Sherrill Convenes Meeting With Army Corps and Local Officials to Address New Jersey Flooding
WASHINGTON – Rep. Mikie Sherrill, D-N.J., convened a meeting last week with officials of the U.S. Army Corps of Engineers, the N.J. Department of Environmental Protection and several local mayors to address the issue of repeat and intensifying flooding in her district.
Flooding has been a documented issue in Northern New Jersey, which encompasses Sherrill’s 11th Congressional District, since the mid-1700s.
According to both climatologists and geologists, the main reason for this is a glacier that advanced through the area 25,000 years ago and receded leaving a giant lake that eventually evolved into the Passaic River Basin.
Today, the Passaic River itself and a score of tributaries flow through the tub-shaped basin, causing it to be prone to serious flooding in heavy rains. While the situation may have been an inconvenience for early colonists, it’s been a huge problem for the suburban residents of modern day Passaic, Essex and Morris counties in New Jersey.
“With ongoing flooding issues in our communities, it was important to bring together the Army Corps of Engineers, the NJDEP, and local mayors who represent towns along the Peckman and Passaic Rivers,” Rep. Sherrill said.
“We need to address local flooding and major weather events, and our towns can’t tackle that alone. I will continue to work with our mayors on this issue because the problem of flooding is not going away,” she said.
Catherine McCabe, a commissioner with the state Department of Environmental Protection, said Sherrill’s leadership on the issue is much appreciated.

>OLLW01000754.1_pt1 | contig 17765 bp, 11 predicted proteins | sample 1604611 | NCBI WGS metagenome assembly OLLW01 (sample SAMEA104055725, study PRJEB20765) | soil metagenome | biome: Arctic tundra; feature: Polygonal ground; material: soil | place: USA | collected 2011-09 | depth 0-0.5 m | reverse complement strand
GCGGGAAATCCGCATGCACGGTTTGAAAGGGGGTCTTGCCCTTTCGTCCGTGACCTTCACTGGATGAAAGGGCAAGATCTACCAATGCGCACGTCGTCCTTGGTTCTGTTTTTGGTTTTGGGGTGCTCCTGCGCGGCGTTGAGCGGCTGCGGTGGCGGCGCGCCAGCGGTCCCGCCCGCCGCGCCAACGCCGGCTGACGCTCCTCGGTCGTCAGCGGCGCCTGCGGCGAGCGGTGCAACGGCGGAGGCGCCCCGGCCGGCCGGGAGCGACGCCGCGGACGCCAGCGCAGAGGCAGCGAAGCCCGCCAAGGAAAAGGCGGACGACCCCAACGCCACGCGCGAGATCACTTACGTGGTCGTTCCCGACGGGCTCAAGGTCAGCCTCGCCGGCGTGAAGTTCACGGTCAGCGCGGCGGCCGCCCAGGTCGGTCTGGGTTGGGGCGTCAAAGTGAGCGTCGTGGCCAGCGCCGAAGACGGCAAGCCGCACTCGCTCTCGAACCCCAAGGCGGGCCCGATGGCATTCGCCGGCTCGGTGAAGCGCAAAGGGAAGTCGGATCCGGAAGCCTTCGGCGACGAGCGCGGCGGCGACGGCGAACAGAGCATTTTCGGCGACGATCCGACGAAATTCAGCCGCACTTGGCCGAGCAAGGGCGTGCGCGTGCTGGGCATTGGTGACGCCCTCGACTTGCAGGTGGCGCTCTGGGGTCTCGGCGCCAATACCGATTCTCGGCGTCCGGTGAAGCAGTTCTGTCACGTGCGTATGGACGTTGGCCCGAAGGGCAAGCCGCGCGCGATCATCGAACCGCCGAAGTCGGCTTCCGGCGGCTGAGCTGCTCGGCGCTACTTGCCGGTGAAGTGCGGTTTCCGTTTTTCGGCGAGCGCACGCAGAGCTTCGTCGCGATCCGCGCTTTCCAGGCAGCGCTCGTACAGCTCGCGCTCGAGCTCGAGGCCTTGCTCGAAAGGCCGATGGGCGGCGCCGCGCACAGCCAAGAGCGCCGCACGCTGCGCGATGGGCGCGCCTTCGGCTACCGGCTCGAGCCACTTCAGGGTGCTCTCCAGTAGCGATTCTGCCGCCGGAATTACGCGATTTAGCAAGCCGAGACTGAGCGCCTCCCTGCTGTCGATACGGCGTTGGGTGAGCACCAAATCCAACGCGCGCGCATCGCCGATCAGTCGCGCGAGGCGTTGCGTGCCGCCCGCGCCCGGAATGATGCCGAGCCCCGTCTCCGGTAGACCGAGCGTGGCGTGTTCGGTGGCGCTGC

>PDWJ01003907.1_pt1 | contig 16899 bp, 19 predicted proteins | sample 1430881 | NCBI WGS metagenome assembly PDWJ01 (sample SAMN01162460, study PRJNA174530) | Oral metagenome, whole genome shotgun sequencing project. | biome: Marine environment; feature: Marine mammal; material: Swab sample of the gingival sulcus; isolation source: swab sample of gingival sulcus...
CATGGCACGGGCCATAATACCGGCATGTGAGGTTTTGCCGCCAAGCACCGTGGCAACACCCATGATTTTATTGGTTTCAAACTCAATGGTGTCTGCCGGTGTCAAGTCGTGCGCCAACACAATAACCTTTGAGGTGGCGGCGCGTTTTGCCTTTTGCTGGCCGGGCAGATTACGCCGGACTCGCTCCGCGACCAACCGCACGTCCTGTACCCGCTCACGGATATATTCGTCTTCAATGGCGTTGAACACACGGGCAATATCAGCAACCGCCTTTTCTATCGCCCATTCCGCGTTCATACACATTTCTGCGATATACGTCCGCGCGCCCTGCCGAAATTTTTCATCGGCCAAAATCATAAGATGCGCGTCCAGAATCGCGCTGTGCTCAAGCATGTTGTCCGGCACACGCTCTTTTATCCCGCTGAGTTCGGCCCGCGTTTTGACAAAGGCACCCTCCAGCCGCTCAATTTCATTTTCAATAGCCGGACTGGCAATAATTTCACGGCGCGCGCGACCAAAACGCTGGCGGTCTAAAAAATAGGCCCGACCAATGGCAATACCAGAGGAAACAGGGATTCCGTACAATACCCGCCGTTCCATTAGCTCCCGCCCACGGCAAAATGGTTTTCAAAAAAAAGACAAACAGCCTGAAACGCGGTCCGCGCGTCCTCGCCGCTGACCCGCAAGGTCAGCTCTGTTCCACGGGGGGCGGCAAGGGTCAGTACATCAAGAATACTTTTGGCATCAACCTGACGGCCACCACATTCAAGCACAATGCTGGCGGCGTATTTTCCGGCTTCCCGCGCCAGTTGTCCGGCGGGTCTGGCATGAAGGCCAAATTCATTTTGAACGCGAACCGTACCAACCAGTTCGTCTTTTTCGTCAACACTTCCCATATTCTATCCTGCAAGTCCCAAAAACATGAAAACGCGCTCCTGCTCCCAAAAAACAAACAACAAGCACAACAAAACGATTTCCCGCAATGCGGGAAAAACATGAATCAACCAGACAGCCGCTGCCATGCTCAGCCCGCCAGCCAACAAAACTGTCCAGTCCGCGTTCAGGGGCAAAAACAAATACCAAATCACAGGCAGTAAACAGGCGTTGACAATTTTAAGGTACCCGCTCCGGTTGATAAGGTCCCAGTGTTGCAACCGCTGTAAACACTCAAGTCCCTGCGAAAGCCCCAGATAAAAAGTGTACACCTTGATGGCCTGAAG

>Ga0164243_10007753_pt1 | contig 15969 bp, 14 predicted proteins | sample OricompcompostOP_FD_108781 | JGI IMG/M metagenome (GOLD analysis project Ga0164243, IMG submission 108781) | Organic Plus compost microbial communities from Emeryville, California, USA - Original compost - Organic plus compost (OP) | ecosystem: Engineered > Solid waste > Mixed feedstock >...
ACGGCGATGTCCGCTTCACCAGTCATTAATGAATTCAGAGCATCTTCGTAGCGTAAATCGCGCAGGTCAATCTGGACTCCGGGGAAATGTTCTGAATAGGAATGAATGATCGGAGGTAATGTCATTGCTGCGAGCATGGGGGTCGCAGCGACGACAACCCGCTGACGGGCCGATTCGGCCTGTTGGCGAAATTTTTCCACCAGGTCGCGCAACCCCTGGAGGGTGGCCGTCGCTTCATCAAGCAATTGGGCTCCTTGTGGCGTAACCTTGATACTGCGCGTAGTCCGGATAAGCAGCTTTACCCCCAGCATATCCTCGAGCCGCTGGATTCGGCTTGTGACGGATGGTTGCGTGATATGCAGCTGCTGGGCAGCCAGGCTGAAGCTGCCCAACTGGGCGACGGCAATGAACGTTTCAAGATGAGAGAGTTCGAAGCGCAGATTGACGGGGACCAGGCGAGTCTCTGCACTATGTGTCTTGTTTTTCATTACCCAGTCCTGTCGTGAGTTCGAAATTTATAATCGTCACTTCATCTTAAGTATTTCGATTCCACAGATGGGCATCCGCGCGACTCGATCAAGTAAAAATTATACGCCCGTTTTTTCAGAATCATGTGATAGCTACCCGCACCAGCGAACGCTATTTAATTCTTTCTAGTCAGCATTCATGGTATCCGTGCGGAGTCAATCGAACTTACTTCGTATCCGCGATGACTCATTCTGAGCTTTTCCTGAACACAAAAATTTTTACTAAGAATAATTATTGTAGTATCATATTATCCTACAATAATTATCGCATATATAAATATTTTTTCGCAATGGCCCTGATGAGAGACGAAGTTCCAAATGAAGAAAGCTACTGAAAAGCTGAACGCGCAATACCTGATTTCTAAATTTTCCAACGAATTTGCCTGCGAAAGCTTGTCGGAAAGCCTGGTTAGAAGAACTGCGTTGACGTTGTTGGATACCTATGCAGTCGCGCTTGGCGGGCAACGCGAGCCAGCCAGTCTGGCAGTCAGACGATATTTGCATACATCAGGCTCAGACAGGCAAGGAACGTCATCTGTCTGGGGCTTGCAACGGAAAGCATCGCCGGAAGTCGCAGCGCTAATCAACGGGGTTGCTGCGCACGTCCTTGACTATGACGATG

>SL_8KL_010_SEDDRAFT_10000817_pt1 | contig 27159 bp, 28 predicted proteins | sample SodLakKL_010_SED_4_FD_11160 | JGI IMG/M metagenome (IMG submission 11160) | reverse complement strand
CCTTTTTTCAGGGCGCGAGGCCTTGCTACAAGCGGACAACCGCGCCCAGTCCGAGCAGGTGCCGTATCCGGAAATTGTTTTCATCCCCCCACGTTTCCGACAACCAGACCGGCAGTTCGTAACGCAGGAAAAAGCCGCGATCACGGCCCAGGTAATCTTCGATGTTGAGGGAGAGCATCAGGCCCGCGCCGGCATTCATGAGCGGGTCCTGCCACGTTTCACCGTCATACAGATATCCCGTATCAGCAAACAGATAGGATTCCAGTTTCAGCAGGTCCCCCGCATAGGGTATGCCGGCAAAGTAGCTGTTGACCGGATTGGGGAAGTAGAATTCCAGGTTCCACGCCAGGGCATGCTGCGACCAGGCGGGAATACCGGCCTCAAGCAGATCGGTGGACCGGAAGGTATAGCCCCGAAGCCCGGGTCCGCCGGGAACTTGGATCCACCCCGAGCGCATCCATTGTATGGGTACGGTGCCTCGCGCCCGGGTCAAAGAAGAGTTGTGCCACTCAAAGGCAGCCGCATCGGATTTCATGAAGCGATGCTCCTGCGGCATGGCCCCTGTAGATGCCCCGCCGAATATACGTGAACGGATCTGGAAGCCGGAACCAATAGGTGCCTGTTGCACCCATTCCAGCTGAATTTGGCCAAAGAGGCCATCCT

“Especially in the face of continued impacts from climate change, we understand the impact to life and property that chronic flooding causes for the residents of Passaic, Essex, and Morris counties,” McCabe said. “The DEP looks forward to continuing its work with all of our local and federal partners to explore ways to address these challenges as we endeavor to make New Jersey stronger and more resilient.”
“I am very happy that the Congresswoman convened this meeting,” said Wayne Township Mayor Christopher Vergano. “Any time we can have a discussion that moves the conversation on flooding forward is progress.”
This is the second in a series of flood infrastructure meetings Sherrill has convened since taking office. In February, she held a mayors’ roundtable to learn more about the innovative ways local leaders are tackling flood mitigation and the roadblocks they face.
Colonel Thomas Asbery of U.S. Army Corps of Engineers said the meetings have been beneficial, enabling local leaders to engage “on the challenges the basin faces” and furthering efforts to address the situation.
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